It's not a new opinion - I wrote this review over 12 years ago:
Keyboardist David Sinclair left Caravan at the end of 1971 to form Matching Mole with Robert Wyatt and Phil Miller; Caravan picked up the more jazz-oriented Steve Miller (Delivery) to fill the vacancy and thus, for one brief album, Caravan was transformed into a bona-fide Canterbury fusion band. Miller's preference for the electric piano instead of Caravan's trademark organs made a large difference in the music's textures. Suddenly, there was plenty of open space in the mix and bassist Richard Sinclair in particular does a great job of taking advantage. There were many Caravan fans who didn't like this development (generally, the ones who consider In the Land of Grey and Pink to be the band's best album and who think that Caravan and the New Symphonia is criminally underrated), and so Waterloo Lily is one of the more controversial items in the catalog. I like the new direction and I think the album is really good; I'd rank it as my second favorite by Caravan, behind If I Could Do It All Over Again.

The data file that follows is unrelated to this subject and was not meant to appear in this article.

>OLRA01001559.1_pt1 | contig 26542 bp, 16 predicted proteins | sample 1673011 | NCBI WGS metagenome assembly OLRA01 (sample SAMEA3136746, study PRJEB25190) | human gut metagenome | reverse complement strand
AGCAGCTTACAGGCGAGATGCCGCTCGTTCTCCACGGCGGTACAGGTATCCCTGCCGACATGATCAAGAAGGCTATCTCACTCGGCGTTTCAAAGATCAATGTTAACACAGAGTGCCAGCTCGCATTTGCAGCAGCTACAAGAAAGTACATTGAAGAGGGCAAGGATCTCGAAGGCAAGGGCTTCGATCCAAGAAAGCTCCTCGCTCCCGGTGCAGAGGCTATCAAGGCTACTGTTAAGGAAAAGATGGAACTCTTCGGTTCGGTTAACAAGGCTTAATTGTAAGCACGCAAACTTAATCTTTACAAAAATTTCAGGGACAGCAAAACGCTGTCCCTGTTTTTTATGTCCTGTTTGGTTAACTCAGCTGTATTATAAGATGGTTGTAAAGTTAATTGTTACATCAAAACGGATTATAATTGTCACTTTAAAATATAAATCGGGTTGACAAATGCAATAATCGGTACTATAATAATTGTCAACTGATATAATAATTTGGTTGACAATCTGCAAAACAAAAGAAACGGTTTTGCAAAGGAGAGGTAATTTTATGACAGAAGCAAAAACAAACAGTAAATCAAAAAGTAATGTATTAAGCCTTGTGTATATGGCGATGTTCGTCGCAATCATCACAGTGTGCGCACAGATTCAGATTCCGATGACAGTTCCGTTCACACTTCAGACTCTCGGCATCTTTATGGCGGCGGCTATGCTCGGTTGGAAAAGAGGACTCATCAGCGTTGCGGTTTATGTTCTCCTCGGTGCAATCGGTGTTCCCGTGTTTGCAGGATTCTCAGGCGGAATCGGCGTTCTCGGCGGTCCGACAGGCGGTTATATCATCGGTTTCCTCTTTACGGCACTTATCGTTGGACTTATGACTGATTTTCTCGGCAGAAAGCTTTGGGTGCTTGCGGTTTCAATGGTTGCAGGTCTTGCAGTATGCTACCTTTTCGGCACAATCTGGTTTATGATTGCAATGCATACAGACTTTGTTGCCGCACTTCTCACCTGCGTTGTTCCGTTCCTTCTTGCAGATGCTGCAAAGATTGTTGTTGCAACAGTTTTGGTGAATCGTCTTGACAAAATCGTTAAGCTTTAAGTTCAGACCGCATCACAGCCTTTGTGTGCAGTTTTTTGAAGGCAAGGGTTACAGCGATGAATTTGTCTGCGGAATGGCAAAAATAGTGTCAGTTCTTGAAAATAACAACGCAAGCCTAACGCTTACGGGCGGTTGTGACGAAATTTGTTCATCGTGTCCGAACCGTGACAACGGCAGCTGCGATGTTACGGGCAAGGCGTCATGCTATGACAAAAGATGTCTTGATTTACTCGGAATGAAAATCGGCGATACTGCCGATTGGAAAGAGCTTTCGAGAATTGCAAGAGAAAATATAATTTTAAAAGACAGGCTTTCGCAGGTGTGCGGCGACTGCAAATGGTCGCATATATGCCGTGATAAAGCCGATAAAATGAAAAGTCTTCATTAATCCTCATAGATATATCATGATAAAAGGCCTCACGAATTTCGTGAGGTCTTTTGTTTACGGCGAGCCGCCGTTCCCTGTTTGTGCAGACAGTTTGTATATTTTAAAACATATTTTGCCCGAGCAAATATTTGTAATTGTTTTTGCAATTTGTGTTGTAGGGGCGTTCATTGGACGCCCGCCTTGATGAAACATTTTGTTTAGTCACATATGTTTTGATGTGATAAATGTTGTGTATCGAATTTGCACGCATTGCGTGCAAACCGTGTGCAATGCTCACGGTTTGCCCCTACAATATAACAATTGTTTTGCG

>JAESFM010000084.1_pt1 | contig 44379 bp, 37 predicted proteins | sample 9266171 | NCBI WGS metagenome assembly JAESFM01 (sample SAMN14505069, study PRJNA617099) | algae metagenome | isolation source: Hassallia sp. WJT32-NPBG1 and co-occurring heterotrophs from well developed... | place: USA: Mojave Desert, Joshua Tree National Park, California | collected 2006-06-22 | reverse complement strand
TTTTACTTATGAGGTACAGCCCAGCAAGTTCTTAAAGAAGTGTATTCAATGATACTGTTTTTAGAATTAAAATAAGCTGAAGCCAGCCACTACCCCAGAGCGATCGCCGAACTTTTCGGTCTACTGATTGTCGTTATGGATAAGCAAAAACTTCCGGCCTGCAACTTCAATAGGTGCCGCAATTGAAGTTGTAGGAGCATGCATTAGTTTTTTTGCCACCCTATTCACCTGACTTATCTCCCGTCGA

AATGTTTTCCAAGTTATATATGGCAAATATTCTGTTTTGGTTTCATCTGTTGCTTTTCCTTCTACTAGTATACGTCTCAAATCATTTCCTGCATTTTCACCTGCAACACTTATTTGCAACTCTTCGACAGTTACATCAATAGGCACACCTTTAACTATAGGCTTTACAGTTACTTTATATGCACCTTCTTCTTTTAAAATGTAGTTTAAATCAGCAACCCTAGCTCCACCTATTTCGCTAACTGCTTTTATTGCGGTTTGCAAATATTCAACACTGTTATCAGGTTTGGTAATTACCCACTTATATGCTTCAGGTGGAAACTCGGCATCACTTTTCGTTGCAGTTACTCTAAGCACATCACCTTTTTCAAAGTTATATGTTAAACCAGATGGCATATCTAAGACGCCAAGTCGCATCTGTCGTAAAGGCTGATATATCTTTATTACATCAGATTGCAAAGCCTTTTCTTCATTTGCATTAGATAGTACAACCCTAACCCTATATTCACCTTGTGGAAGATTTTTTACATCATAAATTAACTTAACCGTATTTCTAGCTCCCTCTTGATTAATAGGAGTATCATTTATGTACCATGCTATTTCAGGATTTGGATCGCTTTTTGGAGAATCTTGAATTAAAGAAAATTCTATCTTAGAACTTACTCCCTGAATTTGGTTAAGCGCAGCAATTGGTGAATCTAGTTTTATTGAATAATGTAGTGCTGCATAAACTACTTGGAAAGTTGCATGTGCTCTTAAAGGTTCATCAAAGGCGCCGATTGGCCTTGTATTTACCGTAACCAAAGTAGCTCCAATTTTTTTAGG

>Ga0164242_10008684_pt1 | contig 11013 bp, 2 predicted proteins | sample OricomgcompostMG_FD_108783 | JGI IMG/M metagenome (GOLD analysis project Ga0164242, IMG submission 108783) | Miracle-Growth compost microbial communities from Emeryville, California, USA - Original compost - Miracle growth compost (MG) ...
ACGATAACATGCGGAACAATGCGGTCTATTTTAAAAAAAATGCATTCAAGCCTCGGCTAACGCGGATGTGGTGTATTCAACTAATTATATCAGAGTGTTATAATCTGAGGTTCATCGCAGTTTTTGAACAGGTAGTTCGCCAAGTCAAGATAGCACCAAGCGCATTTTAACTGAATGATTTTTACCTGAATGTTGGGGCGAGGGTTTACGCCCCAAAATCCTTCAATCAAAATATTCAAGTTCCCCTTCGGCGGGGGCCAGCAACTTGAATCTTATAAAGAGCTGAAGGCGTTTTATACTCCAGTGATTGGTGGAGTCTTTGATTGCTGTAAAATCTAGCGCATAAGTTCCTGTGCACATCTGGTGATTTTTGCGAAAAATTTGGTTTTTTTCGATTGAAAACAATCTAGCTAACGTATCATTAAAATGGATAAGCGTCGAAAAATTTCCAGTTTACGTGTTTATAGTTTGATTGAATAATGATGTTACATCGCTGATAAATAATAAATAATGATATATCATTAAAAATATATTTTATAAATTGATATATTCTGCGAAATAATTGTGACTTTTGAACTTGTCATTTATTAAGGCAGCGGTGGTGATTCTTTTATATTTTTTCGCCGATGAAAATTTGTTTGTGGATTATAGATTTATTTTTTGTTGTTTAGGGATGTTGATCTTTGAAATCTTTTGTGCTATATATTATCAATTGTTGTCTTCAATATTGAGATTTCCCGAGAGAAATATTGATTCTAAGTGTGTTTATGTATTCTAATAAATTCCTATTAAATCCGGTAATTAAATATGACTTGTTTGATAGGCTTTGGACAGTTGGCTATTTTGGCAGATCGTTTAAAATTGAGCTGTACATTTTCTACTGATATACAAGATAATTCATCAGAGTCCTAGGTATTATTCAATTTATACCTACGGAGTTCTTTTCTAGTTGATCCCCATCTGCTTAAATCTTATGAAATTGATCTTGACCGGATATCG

Changes aren't apparent immediately though — the title track, with its awkwardly adolescent subject matter (the band's persistent horny-schoolboy sexism was one of its few failings), shuffles along winkingly in a very "Caravan-like" manner and would not have sounded out of place on the previous album. The "Nothing at All" suite, though, is a different story entirely. It fully exhibits the band's new fusion direction and rather than being bland or derivative, I find it to be a breath of fresh air — something like Jack Johnson-era Miles Davis funkiness channeled through the crisp melodicism and tight arrangements of Steely Dan. The other long piece, "The Love in Your Eye," begins well (very nice use of the strings), though it starts to lose me about 2/3 of the way through.
Any fusion band worth its salt can put together a decent jam or two, but what is also impressive about Waterloo Lily is that Caravan's facility for writing good short songs remains intact: the three here are top-notch. Concise and melodic, they wear their jazzy embellishments well. They don't sound at all forced, nor do they suffer from the bloat or by-rote character that sometimes affected bands of similar ilk when they tried to write focused, accessible tunes."